Much of our time at HG is spent with people at the upper reaches of their career trajectory, so spending time last week with the first and second year interns of the Victorian chapter of ACHSM, workshopping career planning and personal ‘branding’ felt a special privilege.
To kick things off ACHSM sourced a Forbes article on personal branding detailing the ten focus areas of getting it right, with the overarching question, is any of this actually important in a health context?
Some of it we felt was a little jarring but we landed on firm agreement that we are better to take charge of crafting and telling our own story (brand), making sure of course to actually believe it and live it, then having others determine it for us.
Afterall we’ve all heard the chatter in the tearoom or on shifts:
- He’s a safe pair of hands but is never going to set the world on fire
- She’s hugely strategic and got lots of great ideas but doesn’t land them
- They certainly drive change, but have a take no prisoners approach which burns a few people along the way
None of it of course may be true, but the point is some of how we may be seen and experienced by others, may not be how we see ourselves.
With that in mind we spent time exploring the various ways of investing in insight:
- Starting with ourselves, by intentionally developing the art of honest self reflection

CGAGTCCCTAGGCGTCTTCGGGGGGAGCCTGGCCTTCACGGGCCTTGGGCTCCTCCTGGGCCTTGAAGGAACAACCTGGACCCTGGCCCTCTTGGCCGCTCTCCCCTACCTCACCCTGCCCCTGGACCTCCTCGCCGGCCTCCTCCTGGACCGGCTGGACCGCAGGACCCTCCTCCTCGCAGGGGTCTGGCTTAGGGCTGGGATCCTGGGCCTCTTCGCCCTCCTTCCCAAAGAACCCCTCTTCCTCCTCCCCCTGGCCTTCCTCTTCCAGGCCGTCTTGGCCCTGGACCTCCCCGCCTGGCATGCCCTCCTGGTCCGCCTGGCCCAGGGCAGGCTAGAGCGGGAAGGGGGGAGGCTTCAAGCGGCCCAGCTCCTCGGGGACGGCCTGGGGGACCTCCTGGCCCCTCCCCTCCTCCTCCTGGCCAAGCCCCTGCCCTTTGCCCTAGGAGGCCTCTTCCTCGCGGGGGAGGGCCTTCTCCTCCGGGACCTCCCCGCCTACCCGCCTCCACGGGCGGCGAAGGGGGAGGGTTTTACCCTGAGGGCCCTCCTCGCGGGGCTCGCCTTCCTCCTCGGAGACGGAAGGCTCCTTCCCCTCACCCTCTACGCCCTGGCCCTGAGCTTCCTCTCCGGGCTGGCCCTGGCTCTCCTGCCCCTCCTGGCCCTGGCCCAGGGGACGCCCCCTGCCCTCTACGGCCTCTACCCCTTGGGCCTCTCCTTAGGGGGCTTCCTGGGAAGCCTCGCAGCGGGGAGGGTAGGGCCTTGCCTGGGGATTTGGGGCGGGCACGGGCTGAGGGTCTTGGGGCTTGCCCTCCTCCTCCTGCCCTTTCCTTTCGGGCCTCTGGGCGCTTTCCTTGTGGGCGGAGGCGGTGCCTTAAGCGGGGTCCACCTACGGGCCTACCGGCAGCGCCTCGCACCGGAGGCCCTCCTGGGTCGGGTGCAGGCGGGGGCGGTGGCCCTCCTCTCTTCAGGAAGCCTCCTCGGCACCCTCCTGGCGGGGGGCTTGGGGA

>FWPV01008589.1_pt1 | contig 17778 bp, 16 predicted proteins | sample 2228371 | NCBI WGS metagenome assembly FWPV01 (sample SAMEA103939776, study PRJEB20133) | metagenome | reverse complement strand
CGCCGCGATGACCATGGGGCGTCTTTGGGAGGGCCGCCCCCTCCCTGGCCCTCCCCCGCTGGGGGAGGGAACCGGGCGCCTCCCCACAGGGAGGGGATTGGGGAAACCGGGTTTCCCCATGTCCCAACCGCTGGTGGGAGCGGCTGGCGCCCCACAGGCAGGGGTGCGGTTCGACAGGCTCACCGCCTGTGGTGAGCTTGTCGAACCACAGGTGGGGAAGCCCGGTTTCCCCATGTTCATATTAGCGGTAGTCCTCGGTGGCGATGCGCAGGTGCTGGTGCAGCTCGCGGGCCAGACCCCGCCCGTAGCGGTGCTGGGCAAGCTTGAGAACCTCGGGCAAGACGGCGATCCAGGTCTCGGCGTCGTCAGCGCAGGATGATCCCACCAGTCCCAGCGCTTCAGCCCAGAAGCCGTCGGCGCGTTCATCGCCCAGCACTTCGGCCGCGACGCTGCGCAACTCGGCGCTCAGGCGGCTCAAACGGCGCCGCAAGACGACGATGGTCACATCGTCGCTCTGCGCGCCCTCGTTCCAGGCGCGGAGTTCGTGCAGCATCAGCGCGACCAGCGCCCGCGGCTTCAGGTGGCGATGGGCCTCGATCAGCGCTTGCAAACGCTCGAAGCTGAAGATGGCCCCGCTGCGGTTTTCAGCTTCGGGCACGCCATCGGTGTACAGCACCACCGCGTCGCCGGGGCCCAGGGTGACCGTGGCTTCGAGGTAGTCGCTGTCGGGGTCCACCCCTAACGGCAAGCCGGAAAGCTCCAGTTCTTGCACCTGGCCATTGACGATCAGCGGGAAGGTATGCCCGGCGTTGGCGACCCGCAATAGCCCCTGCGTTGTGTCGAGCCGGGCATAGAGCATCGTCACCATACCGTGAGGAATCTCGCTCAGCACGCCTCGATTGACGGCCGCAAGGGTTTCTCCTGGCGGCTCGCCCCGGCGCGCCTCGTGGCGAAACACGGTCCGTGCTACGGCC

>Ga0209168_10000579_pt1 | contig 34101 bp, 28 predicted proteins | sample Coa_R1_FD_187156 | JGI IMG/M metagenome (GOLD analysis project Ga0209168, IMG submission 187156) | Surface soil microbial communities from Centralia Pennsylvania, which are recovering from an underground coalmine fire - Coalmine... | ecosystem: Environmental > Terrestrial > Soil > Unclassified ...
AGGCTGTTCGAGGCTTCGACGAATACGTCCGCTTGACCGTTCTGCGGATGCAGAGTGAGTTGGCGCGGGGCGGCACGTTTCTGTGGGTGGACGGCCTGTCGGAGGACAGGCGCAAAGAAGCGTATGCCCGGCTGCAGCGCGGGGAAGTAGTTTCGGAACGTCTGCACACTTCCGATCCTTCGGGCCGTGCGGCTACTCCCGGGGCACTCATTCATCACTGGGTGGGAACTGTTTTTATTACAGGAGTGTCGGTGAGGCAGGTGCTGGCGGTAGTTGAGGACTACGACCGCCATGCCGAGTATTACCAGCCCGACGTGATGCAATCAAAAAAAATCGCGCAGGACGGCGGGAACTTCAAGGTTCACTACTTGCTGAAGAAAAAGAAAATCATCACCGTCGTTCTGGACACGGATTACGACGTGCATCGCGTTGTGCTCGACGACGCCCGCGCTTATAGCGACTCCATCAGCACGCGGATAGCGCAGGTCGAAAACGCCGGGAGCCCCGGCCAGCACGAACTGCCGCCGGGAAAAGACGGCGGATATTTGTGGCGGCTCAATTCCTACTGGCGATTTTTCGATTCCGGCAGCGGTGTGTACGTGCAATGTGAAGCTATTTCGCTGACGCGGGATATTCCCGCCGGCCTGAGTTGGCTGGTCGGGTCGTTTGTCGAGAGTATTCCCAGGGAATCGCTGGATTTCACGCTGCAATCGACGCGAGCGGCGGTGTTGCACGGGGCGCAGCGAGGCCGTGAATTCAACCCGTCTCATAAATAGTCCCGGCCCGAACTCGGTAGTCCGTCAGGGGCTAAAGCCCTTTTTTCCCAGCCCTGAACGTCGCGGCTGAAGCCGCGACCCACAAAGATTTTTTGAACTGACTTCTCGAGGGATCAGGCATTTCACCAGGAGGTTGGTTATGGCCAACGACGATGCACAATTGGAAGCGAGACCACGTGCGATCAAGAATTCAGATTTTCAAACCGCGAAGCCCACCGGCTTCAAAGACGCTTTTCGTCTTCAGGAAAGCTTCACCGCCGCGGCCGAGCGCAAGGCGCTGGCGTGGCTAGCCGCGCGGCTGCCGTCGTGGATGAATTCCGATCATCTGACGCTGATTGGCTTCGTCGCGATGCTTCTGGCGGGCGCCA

- Taking up the opportunity of profiling/psychometric testing, using a robust tool with good evidence behind its efficacy and be thoughtful about what it is telling us
- Inviting someone to be our coach or mentor, a wise head who will be honest with us and cares about or future
- From our current manager and inviting them to be completely honest, even if we don’t like at first blush what they are telling us
- A peer or peers, but being thoughtful and choosing wisely, knowing not everyone may be so invested in our future success
In a dynamic environment where many things will not go our way, we can at least have a strong sense of self to share with those we want to influence, and more importantly, ourselves.
We finished our time together playing around with career planning concepts and frameworks for charting our courses, and I told the story of a wonderfully honest and refreshing interview I had with Catherine Stoddart, the CE (Director General equivalent) at Northern Territory Health, who described her journey as being organic and opportunistic to begin with and then increasingly intentional the more she went on.
It was a great group of interns, from diverse upbringings and backgrounds, including some who had chosen health from an initial start in banking and the army.
Nice to spend time with a group of people bursting with potential.